A variety of activities will enhance language acquisition. Suggestions include articles, student presentations, discussions, role plays, field trips and demonstrations.

In a content-based approach, grammar still needs to be taught since the need will arise for the students to communicate using a specific structure (passive voice, for example). Grammatical accuracy still needs to be part of the hidden agenda of the course, especially for college-bound students, and it can be hidden in the readings.

In science classes, students learn more about a process by performing a demonstration or an experiment than by just reading about it. The same concept can be carried over into other fields. In social studies, learners may hold a mock election or a mock UN debate. Later on, they can write out their experiences in a journal or as a part of a follow-up assignment.

A hands-on learning experience will be more meaningful and go into deep memory.

"Score one for a hands-on style of learning, especially among young people," Catherine Gewertz writes. "A new survey finds that getting physically involved in learning something trumps reading about it. The results paint a picture of a very different kind of learning than what is typically found in most classrooms."

Vocational language

In this example from Janet G. Graham and Robert S. Beardsley, students are enrolled in a pharmacy course. The specific goal of the sample lesson is the speech functions necessary for pharmacists in their daily work.

The functions are modeled by videos or live presentations. Role-playing is included, along with work on idioms and listening comprehension using published articles on the subject of pharmacy.

Some of the speech functions include:

  • Greeting
  • Asking for information
  • Reflecting
  • Paraphrasing
  • Reassuring
  • Acknowledging receipt of information and requesting further communication
  • Requesting feedback
  • Directing
  • Making sure
  • Socializing

Some of the expressions taught are the following:

  • Take these three times a day with meals
  • The first thing you have to do is ...
  • After you've done that, you ...
  • Be sure to ...
  • Be careful not to ...

Here, the students learn useful routines to help further oral interaction with their clients. In the role plays, they administer eye drops or ear drops, take temperatures and other measurements, adjust devices and put in a contact lens.

Language input

When implementing these activities, students need to receive language according to their proficiency level. The instructor needs to speak clearly and slightly slower than with a native speaker class.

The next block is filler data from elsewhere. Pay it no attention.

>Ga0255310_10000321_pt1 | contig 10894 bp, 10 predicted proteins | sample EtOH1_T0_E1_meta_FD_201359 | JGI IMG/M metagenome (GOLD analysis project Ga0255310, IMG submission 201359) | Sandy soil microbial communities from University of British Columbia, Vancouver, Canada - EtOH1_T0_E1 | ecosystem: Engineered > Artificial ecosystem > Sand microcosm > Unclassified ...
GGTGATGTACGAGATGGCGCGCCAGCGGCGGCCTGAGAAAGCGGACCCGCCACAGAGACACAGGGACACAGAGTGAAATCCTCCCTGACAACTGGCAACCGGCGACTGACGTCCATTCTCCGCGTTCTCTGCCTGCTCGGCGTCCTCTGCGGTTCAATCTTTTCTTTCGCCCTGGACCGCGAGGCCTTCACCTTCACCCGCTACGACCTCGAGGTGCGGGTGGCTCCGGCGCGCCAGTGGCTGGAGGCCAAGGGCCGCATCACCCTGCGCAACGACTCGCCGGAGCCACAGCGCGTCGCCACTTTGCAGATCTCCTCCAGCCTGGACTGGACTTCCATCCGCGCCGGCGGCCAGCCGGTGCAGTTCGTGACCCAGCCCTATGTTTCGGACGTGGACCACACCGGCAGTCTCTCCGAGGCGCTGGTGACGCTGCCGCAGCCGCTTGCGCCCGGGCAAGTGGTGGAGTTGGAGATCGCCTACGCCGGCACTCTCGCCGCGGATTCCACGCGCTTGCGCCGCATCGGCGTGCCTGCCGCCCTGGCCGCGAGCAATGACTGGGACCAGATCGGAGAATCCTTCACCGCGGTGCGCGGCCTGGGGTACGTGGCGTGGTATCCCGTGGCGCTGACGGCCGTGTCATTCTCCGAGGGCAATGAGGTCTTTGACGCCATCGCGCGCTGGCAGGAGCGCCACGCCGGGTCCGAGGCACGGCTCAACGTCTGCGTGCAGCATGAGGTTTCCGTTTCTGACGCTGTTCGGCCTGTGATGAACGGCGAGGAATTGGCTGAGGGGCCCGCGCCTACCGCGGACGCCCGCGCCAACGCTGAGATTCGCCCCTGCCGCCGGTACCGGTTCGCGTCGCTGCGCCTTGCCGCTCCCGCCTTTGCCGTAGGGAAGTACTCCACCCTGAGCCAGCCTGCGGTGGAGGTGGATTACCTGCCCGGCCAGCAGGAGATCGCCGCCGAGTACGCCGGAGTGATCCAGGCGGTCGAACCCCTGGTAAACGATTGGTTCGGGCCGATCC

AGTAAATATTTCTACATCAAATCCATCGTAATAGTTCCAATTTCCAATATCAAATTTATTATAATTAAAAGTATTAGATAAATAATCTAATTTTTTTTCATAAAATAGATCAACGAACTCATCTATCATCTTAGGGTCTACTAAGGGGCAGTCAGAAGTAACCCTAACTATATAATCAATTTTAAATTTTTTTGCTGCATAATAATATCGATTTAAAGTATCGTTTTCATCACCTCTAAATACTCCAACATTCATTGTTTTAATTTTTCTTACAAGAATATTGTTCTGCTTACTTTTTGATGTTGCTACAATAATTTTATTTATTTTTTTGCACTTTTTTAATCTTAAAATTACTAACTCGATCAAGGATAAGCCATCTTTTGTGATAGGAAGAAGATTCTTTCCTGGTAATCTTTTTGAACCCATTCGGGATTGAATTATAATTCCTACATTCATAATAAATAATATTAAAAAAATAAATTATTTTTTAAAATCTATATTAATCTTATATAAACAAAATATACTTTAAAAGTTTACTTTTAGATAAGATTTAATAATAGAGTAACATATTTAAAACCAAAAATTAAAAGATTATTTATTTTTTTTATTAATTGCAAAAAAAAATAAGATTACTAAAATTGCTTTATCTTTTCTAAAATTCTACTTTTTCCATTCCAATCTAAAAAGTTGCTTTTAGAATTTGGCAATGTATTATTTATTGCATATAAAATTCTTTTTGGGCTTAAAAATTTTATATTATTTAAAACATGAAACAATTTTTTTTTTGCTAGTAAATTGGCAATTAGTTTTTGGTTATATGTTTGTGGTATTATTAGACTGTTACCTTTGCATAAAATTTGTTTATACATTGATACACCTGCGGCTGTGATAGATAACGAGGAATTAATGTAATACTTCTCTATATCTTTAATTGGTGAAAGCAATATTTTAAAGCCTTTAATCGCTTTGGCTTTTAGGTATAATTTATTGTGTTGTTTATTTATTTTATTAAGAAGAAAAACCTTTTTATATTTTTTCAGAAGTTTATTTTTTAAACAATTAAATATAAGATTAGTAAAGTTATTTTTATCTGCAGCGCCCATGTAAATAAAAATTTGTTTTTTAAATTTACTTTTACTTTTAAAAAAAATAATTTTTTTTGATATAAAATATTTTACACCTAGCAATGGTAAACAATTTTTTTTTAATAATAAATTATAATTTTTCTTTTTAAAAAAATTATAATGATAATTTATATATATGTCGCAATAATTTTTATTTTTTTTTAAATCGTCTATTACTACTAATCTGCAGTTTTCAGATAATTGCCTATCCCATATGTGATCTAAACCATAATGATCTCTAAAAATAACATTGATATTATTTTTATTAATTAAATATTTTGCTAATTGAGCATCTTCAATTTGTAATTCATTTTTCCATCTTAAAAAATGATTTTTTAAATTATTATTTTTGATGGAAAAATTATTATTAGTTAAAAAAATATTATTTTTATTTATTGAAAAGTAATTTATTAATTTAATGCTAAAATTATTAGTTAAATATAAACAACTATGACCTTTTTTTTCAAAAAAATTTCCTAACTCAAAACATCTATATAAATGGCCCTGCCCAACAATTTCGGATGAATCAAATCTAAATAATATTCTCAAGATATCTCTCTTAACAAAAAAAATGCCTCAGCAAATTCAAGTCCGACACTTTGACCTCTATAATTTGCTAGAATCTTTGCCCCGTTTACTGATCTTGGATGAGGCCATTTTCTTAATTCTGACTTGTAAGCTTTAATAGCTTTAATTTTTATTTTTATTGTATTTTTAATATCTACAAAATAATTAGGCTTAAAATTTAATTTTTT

Context clues are important, and additional helps can be provided by outlines on the blackboard, visuals, charts, word banks and realia. Additional input can be provided by finding content online and showing it with captions, if available, to the class.

The instructor should also be aware of useful learning strategies. Students can be taught the strategies, or they can transfer the language-learning strategies they used in ESL to the new tasks at hand.

Subject matter core

The core of the content-based ESL class derives from the subject rather than the forms of the language. The goal of the class is to use the subject as a way to increase communicative competence. The texts should be authentic and should have a goal of conveying real messages and information.

English becomes a means of acquiring new information rather than an object of study. The texts and materials should be appropriate to the level of the class; the sample lessons given here should be adjusted up or down depending on the grade level and proficiency of the students.

English language learners (ELLs) may advance rapidly in acquiring communication skills, but they can lag behind in acquiring academic language.

"ELLs will often learn the social contexts of English long before they master the elements that they need for learning and conveying their knowledge of academic content," Virginia "Jenny" Williams writes. "Academic language can take five to seven years to acquire at levels that are needed for a typical classroom in the U.S."

Students may be at the advanced level in the four skills, but they may still have difficulty with the academic courses if they are taking them concurrently with the ESL program. Even after passing the TOEFL or other placement test, they face hurdles when it comes to regular course work with native speakers.

Advanced fluency, the final phase of second-language acquisition, can take five to seven years to emerge. During this stage, students take on a near-native ability in the second language when speaking, but academic language may still be developing.

Other suggested activities include listening and dictation exercises using articles from professional journals. Content-area readings should allow students to relate their language learning to the academic subjects they are studying. As stated in the ACTFL National Standards: "Making Connections: Learners build, reinforce and expand their knowledge of other disciplines while using the language to develop critical thinking and to solve problems creatively."

The core ESL class can be set up according to the subject area and number and level of students. Students will gain learning strategies in the core class that will help them understand material presented in the on-site component.